Interesting Tidbits

Doris Dawson, Starlet 

Doris Dawson Levy
Doris Dawson (Levy)
was born in Goldfield, NV on April 16, 1905, the child of Bonewitz Xerxes Dawson (now there’s a name you don’t hear every day) and Reba Greenwood.  The town would have been a hotbed of activity during those early years.  Although her father’s occupation is unknown, it probably had something to do with gold and life in the fast lane.   Sadly, her mother, Reba, died of tuberculosis three months after Doris was born.

Doris was a petite redhead (or some said dark haired) with a kewpie-doll smile. She was a charming starlet, one of many working away in low budget silent and early sound movies from 1927-1934.  And she also did photo modeling for the fashion industry.  Unfortunately, her acting career did not survive the advent of sound.  Apparently, her voice was the problem…some called it “grating”. … Ouch!   But Doris marched on with her life married a couple of times and raised winning show dogs.  She passed on April 20, 1986 in Florida at the age of 81.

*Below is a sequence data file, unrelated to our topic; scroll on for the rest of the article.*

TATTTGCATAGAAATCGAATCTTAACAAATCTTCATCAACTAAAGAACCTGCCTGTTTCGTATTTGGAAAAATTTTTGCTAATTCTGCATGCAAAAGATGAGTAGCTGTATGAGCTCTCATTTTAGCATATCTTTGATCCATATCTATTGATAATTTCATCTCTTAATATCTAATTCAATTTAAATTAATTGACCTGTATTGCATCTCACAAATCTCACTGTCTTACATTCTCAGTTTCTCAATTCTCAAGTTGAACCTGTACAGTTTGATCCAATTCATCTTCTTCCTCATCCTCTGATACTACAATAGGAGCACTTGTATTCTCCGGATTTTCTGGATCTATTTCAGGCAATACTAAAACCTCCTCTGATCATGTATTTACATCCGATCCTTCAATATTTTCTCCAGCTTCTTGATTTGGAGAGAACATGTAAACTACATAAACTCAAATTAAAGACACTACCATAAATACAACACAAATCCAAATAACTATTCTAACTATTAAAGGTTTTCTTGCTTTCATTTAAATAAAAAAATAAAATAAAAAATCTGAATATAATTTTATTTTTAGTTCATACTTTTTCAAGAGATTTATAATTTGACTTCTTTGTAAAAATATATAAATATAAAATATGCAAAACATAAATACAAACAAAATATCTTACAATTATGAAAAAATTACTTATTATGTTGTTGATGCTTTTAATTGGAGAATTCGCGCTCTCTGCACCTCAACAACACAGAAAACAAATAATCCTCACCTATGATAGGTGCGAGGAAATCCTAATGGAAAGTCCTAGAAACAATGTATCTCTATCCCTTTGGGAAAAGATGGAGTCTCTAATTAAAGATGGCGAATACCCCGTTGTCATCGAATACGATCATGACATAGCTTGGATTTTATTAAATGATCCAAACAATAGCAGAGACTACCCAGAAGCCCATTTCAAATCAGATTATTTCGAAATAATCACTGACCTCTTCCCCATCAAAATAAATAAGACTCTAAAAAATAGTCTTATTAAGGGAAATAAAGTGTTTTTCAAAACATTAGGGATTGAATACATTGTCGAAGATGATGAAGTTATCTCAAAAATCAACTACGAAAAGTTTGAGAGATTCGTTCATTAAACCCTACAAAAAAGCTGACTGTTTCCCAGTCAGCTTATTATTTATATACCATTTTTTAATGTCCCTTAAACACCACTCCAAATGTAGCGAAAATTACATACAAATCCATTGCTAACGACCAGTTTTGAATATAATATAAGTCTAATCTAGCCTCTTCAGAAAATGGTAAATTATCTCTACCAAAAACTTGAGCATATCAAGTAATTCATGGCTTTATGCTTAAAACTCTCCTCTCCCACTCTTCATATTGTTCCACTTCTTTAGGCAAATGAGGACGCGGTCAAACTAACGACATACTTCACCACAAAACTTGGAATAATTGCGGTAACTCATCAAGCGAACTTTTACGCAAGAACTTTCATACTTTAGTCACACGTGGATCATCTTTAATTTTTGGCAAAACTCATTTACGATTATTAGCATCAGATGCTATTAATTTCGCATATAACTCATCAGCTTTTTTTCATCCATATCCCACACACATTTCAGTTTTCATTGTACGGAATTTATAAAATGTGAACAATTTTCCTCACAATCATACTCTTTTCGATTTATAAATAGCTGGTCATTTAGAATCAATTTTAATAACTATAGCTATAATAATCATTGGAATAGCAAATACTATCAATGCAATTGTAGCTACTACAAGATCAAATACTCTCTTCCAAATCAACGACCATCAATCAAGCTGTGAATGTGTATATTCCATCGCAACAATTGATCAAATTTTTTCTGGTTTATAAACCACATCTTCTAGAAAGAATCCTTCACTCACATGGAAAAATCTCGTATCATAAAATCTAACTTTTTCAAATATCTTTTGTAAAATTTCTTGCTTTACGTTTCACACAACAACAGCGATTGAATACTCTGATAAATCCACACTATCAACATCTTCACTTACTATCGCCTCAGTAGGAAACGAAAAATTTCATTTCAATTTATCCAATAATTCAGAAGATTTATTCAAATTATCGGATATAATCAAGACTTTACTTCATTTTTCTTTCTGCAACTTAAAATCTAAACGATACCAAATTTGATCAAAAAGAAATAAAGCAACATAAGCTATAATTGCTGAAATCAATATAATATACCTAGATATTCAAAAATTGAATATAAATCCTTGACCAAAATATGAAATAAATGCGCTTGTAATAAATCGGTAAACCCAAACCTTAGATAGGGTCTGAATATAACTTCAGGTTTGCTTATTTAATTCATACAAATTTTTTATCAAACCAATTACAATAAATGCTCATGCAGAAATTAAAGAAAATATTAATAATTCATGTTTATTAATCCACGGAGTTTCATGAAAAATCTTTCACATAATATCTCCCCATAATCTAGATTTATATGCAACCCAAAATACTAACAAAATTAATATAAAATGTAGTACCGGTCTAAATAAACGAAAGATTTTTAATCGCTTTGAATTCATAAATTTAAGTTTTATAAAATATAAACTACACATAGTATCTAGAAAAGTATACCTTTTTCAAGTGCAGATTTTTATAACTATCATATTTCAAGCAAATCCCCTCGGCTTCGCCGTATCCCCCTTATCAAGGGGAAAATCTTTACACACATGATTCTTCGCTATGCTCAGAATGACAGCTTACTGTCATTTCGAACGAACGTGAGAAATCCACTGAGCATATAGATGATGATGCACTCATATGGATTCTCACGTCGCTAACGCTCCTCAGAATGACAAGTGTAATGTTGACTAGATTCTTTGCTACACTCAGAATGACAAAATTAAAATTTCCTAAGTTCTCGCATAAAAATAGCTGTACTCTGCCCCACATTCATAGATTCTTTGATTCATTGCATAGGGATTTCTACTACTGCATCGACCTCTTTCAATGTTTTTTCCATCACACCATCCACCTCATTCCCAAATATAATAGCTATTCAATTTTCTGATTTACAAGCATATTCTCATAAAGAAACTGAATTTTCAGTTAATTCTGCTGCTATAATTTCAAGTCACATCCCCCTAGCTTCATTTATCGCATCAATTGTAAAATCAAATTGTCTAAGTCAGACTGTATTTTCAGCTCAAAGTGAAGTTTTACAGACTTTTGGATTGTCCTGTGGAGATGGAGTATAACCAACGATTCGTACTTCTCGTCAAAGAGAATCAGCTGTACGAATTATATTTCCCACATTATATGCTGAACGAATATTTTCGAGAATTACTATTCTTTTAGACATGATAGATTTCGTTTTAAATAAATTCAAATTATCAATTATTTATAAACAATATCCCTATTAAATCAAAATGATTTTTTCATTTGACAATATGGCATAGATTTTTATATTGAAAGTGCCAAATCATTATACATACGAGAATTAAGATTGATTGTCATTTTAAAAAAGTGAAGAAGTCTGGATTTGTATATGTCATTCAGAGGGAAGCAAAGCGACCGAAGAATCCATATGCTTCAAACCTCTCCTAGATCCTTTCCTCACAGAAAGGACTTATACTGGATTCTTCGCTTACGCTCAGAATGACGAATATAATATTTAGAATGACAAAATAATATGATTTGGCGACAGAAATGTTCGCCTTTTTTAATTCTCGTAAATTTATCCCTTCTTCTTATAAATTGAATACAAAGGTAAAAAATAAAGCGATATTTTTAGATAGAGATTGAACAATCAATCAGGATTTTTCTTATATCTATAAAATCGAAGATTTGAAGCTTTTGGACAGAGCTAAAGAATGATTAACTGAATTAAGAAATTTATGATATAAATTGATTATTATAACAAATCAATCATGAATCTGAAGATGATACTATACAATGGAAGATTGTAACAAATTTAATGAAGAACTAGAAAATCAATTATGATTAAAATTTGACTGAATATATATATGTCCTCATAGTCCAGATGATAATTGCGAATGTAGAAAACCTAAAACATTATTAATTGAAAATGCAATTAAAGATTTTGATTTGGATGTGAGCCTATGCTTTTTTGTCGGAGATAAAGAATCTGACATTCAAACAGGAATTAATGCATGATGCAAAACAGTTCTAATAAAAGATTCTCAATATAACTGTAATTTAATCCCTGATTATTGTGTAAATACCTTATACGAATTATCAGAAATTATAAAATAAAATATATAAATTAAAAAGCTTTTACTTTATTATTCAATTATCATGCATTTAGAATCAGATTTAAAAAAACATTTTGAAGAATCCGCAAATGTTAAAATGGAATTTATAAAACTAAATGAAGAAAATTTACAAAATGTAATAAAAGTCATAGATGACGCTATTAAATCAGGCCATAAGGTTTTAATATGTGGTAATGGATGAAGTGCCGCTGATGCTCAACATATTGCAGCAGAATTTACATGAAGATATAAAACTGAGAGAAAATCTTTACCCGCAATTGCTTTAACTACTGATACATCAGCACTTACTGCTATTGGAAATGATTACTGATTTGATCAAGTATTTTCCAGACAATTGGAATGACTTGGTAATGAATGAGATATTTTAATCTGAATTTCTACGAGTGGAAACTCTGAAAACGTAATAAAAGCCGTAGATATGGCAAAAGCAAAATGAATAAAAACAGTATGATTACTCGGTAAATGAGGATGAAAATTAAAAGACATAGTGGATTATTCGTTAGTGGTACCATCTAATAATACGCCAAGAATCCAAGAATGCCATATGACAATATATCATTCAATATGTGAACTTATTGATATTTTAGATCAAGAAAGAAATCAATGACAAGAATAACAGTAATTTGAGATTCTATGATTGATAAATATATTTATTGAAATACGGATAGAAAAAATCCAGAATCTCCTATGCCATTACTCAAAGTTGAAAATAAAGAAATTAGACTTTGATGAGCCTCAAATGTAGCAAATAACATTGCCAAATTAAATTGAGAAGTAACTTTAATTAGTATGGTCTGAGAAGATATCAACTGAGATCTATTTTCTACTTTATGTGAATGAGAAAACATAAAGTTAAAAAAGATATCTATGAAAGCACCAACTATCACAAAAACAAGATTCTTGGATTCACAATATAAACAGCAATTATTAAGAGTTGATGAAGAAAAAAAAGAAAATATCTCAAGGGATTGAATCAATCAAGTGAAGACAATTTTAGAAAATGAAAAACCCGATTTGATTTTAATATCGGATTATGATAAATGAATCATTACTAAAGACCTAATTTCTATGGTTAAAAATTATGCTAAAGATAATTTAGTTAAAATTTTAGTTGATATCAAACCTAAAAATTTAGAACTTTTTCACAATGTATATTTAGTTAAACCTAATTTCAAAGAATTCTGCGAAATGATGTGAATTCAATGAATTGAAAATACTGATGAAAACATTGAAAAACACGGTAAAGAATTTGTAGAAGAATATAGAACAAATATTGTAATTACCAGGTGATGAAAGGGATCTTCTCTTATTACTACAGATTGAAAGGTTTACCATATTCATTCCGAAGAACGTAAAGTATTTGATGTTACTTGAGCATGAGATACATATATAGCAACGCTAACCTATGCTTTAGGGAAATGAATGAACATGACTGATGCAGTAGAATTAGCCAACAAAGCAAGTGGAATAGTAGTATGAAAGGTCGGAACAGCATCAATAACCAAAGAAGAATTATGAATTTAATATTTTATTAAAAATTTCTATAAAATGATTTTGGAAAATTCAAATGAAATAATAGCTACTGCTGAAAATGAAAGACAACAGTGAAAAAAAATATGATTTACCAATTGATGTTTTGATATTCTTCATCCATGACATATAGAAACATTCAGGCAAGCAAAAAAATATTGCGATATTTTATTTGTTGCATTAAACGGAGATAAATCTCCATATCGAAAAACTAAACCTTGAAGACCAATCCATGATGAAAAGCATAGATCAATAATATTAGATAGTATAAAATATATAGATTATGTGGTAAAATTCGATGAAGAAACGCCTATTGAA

Our thanks to John Dawson of Boulder, CO for this information.  By the way, he is a cousin. Doris was family.

Anybody remember Brad Dexter?  (Alias Harry Luck)

Brad DexterAny fan of western movies undoubtedly remembers the original version of The Magnificent Seven.   All those dashing gunslingers.    Remember the character, Harry Luck?  He was the most mercenary one in the group – more interested in gold than saving a village from a mad Mexican outlaw.  If you recall, he left the group before the big fight only to return…and die in the final battle.  That was Brad Dexter.

Now, for the rest of the Story…   Brad Dexter was born Boris Michel Soso on April 9, 1917 in Goldfield, Nevada.  His family immigrated from Serbia to the United States and ended up in Nevada.  His most famous (and only quote) “I’m the one from The Magnificent Seven nobody remembers.”

He racked up a lot of credits in movies and TV playing villains.  However, apparently, he was easygoing and friendly in real life.

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